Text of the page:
Go from your country. . . . ” In our postmodern, transitory,
global community, this command doesn’t seem like such a
big deal. Social media and instantaneous communication make
it possible never to be out of contact with family and loved ones.
But for Abram this command sounds incredible. The crucial
values of Abram’s day and culture were bloodline, place,
family, and name. Most people never traveled more than forty
or fifty miles from the place of their birth. Possessing land and
having many children conferred great honor and prestige. Age
evidenced wisdom and worth among the people who knew
one another best. Older members of well-established families
would sacrifice everything if they chose to leave home.
Even God’s promises to make Abram’s name great and his
lineage a large nation sound risky and irrational. People earned
honor and prestige over a lifetime—neither easily given or
transferred. At the basic level, God asks Abram to risk everything
with little assurance of success or security.
Amazingly, Abram obeys. And in his obedience, Abram
illustrates three central aspects of our belief system: faith, trust,
and hope. From a rational, modern, count-the-cost mentality,
what Abram chooses to do makes no sense whatsoever. He
risks everything on a promise. His faith in God is complete. The
trust he displays falls nothing short of miraculous. To believe
in God’s promises means committing his own life and the life
of his progeny through all generations to an unrealized vision.
This course of action requires a hope for the future and a firm
belief that the good of God’s people is a higher value than any
personal and individual risk he will take.
O Lord, work within me to increase my faith, my trust, and my hope. With Abram as my teacher, help me live with courage the convictions of my heart. May I be obedient to your will, O God, that I may bless others as I have been blessed. Amen.
Faith in God and deliverance by God are themes that dominate these scriptures. Abraham casts aside all baser loyalties and in daring fashion entrusts life and well- being to God’s care. Abraham follows God’s initiatives into new realms of loyalty and purpose. Paul reminds us that while Abraham models good works, his righteousness results from his faith. Nicodemus models an Abraham who has yet to leave Ur of the Chaldees. Nicodemus’s comprehension of God’s initiatives is shallow and sterile. The psalm for this day greets with joy God’s invitation to renewal.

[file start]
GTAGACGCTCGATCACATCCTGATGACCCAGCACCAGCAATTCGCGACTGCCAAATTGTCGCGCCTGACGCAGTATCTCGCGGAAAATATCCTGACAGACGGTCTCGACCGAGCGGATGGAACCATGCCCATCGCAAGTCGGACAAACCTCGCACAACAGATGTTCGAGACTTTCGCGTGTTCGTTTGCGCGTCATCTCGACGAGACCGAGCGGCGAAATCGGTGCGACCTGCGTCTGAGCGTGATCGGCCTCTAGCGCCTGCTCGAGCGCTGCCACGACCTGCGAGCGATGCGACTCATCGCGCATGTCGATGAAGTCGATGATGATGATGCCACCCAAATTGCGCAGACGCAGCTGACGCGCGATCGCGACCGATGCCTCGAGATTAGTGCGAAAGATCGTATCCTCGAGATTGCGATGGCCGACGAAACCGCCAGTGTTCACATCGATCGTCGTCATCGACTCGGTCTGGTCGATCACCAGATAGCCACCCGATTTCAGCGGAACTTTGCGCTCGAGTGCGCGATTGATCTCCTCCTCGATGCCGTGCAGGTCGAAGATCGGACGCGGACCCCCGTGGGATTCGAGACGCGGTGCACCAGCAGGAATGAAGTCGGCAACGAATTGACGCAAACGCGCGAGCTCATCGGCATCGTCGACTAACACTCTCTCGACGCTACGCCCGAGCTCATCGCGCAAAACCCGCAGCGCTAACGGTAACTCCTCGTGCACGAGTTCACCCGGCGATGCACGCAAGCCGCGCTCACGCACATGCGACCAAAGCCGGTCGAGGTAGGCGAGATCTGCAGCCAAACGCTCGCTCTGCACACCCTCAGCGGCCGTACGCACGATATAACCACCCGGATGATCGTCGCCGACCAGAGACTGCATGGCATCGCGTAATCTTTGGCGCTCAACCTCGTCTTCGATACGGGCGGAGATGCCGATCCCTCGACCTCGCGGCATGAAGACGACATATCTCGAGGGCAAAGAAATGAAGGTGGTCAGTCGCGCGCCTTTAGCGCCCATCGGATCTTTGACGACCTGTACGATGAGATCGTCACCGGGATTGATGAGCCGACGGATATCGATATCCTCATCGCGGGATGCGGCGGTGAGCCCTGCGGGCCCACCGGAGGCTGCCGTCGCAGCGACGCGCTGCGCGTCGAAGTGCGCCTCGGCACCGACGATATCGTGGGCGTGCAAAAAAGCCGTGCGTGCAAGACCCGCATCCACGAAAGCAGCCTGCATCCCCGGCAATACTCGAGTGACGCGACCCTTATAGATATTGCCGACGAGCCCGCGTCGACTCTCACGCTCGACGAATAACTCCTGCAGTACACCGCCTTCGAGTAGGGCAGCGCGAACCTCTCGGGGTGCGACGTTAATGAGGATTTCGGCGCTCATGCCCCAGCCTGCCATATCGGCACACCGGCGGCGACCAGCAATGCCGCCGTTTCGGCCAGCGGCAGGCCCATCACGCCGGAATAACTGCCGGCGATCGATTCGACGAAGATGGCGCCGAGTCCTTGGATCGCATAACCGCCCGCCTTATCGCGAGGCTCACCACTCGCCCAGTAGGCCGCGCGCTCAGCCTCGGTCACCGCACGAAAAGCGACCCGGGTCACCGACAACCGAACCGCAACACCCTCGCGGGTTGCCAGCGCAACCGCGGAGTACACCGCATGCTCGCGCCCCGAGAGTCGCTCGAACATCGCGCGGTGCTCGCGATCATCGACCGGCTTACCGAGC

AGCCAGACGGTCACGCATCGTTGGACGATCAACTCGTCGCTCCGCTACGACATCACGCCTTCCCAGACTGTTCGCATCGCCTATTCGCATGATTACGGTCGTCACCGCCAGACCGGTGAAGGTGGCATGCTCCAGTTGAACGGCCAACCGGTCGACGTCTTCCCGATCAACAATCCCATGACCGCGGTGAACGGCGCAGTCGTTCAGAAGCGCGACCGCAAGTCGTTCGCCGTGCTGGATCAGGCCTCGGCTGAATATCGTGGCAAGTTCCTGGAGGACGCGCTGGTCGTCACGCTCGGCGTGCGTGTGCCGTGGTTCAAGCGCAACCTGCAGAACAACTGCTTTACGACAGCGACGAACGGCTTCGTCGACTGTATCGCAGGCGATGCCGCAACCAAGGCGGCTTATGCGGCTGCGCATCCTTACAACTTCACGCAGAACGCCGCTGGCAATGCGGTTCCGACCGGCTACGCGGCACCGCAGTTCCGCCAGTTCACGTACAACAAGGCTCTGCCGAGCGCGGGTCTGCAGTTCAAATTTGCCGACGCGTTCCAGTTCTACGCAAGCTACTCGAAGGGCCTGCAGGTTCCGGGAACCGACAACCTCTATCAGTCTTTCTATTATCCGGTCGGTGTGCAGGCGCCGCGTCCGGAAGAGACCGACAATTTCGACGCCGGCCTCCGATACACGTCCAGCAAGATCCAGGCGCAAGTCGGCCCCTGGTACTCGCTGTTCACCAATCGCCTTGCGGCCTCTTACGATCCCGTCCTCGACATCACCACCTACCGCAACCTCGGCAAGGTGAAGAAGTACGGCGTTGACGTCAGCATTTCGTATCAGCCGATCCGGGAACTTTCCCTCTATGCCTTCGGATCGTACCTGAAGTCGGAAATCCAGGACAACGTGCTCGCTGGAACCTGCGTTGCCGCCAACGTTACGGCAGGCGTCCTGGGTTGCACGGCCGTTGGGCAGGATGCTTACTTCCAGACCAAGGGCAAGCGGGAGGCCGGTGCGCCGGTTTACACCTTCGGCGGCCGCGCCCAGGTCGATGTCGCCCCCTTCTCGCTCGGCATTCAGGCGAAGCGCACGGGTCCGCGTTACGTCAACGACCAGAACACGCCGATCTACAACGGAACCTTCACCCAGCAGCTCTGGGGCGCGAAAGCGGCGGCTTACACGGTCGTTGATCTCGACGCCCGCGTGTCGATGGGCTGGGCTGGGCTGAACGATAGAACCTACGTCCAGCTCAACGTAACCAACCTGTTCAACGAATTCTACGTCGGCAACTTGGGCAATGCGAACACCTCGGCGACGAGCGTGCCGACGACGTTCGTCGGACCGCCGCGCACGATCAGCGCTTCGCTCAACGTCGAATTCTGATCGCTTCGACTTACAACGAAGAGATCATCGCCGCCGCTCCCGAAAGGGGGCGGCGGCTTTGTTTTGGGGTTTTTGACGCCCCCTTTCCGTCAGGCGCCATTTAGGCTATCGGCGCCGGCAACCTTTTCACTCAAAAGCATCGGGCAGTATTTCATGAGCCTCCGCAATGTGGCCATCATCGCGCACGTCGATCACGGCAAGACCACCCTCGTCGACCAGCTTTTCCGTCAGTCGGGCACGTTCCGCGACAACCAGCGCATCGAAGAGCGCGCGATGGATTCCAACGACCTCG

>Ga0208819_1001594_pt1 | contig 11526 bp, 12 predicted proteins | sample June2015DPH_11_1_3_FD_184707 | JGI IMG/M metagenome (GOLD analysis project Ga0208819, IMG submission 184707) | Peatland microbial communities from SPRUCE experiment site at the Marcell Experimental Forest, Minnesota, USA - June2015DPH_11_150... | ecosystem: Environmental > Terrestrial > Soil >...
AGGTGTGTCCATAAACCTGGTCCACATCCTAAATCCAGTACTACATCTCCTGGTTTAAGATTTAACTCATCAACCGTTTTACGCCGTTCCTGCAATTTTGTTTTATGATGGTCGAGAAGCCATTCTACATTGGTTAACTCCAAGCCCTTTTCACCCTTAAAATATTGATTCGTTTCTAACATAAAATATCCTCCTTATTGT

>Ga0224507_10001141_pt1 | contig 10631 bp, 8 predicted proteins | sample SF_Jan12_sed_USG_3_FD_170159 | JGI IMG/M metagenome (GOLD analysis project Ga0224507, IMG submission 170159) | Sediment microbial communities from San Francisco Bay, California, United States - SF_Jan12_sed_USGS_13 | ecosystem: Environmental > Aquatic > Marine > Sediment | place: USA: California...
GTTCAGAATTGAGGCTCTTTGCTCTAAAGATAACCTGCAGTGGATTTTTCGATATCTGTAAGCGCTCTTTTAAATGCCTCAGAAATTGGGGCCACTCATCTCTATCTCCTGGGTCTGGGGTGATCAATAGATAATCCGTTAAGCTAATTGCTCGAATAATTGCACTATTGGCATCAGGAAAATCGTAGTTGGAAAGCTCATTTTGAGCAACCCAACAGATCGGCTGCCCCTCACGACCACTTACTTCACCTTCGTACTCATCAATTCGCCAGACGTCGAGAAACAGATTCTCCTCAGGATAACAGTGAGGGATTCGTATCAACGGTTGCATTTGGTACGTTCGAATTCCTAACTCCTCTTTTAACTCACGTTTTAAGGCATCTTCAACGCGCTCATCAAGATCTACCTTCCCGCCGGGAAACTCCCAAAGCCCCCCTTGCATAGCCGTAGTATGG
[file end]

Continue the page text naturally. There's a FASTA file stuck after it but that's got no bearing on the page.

• Read Genesis 12:1-4a. How is God calling you to leave behind the familiar for some new opportunity?
• Read Psalm 121. What aspect of this psalm draws your attention? What offers you comfort and hope? To whom do you turn for help?
• Read Romans 4:1-5, 13-17. What distinction do you draw between your doing great things for God and God’s doing great things through you?
• Read John 3:1-17. What experience does the phrase born again bring to your mind? Does it foster positive notions? In what ways do you evidence your baptism in the Spirit?
Respond by posting a prayer.
I join many of those who will pray for you as you seek to discern what you are called to be at this moment. May God grant you the courage to fulfill that calling. May we all open our eyes and see the misery, open our ears and hear the cries of God’s people, and, like God through the Lord Jesus Christ, be incarnate amongst them.”
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